By Khalil Abdullah
By Mayor Tom Barrett and Common Council President Ashanti Hamilton
Martin Luther King, Jr. Day takes place on January 20, 2020, and we encourage every household in the greater Milwaukee area to celebrate Dr. King’s legacy by devoting the day to volunteering to better our community. One of the best ways to do that is to commit to taking part in one of the most important equality and civil rights issues of today – the upcoming 2020 Census.
Every 10 years, the United States conducts a census – or count – of our entire U. S. population. That means every adult and child in your household has the right to be counted.
Why is the 2020 Census important?
- Let’s start with the $675 billion the federal government distributes to local communities each year for health, education, housing services and more. Wisconsin receives $12.6 billion alone based on census data. For every resident that goes uncounted, we will risk losing $1,600 every year for each resident over the next 10 years.
- Census data is also used to determine how many seats each state gets in the U. S. Congress and in deciding voting wards. This process is referred to as redistricting and in the City of Milwaukee will be overseen by the Common Council’s Judiciary and Legislation Committee. Final election wards and aldermanic districts will be considered and adopted by the Common Council.
The next census will begin in mid-March 2020 when the U. S. Census Bureau mails letters to every household about completing a brief census questionnaire by April 1, 2020, Census Day. The census is simple and only takes about 10 minutes to complete. The 2020 Census will ask:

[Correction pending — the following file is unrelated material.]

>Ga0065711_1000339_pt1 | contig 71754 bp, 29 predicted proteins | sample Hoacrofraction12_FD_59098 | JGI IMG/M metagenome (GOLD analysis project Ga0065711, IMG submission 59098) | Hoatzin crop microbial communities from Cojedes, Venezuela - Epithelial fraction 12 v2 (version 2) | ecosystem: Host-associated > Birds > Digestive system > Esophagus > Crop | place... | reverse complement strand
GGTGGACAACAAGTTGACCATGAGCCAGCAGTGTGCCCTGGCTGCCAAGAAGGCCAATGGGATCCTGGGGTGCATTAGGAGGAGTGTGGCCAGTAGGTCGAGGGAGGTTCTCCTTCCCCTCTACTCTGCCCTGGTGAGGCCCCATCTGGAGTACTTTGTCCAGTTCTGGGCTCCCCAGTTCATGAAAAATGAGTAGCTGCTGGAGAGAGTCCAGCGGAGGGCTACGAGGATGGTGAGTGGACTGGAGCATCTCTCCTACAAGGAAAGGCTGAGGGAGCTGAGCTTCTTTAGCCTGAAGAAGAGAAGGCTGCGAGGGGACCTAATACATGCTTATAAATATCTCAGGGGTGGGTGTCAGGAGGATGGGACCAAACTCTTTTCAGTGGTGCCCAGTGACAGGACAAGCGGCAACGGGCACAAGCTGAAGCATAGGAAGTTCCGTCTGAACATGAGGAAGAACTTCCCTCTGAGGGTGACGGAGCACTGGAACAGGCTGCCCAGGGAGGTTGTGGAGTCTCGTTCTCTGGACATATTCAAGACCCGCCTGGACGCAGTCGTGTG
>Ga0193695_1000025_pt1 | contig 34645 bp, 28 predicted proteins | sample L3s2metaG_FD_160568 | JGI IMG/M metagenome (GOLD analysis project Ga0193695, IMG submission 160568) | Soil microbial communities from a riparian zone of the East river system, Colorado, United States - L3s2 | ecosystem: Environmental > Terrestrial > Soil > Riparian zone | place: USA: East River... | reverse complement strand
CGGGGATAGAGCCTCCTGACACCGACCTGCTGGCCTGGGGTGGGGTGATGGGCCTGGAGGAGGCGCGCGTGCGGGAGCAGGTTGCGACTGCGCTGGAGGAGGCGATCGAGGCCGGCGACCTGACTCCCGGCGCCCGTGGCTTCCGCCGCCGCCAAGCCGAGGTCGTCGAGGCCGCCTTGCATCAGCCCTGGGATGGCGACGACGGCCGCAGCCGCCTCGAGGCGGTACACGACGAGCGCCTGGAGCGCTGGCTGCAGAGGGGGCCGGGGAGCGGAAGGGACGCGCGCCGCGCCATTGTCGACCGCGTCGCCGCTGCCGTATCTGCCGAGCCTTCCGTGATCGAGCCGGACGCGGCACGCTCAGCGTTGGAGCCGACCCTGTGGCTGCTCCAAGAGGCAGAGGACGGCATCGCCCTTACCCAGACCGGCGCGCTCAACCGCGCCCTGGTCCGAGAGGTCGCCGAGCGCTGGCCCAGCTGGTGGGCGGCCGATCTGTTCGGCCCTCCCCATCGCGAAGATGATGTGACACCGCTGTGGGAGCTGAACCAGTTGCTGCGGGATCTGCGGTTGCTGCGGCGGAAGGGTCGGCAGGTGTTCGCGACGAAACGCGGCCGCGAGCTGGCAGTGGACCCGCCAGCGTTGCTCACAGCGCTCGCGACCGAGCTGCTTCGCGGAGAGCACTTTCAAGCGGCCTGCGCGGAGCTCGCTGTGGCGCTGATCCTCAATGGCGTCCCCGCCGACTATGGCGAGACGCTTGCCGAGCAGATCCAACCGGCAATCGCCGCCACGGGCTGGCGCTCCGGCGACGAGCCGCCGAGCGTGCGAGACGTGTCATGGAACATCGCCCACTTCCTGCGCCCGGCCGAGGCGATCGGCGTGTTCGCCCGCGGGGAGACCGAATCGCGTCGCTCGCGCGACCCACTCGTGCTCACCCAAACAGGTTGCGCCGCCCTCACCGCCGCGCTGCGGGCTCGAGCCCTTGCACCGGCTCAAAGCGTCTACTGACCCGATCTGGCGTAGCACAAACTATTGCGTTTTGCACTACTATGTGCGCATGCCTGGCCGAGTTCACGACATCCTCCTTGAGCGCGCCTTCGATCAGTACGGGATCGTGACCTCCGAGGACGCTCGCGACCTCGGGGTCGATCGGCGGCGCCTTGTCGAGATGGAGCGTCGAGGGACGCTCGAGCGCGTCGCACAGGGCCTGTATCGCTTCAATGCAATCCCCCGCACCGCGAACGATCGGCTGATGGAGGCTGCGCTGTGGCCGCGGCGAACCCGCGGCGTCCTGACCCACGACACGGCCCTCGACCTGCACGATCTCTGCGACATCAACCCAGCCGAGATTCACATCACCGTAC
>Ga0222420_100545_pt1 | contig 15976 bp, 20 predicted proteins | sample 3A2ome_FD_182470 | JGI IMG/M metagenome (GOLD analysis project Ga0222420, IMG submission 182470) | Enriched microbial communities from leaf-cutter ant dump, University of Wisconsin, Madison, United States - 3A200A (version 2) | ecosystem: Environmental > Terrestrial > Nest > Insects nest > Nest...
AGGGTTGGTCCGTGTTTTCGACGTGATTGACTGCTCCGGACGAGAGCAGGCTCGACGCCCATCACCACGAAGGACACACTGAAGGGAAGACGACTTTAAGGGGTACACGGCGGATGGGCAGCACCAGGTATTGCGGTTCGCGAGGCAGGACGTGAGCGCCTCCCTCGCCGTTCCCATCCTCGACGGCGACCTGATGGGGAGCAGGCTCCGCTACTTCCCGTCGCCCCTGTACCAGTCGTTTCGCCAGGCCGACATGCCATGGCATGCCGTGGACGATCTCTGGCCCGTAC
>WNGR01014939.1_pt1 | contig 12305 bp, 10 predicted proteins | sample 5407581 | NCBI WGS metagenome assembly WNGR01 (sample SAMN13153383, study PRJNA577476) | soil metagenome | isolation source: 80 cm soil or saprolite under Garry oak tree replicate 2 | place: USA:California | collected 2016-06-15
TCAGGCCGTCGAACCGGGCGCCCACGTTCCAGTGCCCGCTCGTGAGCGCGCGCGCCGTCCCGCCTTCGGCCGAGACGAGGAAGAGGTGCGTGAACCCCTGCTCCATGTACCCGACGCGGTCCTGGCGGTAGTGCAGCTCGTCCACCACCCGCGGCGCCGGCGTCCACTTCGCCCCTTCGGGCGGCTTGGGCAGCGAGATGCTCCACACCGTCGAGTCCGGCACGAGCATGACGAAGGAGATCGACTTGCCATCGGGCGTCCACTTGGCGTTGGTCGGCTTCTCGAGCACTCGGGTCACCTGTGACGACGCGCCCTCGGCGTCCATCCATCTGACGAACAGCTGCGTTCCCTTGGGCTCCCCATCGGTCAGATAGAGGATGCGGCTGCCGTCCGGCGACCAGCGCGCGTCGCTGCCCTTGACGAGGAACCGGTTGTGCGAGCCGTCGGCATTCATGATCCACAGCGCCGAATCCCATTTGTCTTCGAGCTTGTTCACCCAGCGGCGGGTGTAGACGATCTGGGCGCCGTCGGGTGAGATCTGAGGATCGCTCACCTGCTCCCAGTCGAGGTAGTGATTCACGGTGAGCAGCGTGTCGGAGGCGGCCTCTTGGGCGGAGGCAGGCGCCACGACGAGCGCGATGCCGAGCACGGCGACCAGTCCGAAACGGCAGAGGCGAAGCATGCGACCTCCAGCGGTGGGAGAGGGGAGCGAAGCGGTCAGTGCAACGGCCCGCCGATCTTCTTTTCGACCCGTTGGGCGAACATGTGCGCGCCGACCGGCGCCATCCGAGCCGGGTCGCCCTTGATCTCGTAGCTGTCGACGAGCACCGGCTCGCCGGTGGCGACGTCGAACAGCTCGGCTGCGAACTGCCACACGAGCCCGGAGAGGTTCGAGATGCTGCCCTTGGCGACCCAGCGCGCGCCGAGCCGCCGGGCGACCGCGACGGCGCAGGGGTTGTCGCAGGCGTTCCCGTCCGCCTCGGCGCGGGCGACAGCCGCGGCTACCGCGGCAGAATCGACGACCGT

- How many people are living or staying at your home on April 1, 2020.
- Whether your home is owned or rented.
- About the sex, age and race of each person in your home.
- About whether a person in your home is of Hispanic, Latino or Spanish origin.
- About the relationship of each person in your home.
For the first time in history households will be able to complete the census online, but can still respond by mail or phone. So when you receive your letter, please respond right away and tell your family members, friends, colleagues at work and everyone you know to do the same.
Do not allow fear or false information to prevent you from completing your census questionnaire. The census is private and confidential, meaning the information you provide is between you and the U. S. Census Bureau. It is used only for statistical purposes and cannot be shared with any other person or government agency. This includes ICE, the IRS and law enforcement.
To learn more about the census, please visit milwaukee.gov/2020census. To apply for job opportunities, please visit 2020census.gov/jobs. Starting salaries range from $20.00 to $22.00 per hour for both census office and census taker positions in Milwaukee County. Census workers also receive reimbursement for work-related mileage and expenses, where applicable. To be eligible, you must be 18 years old, a U. S. citizen and have a valid driver’s license.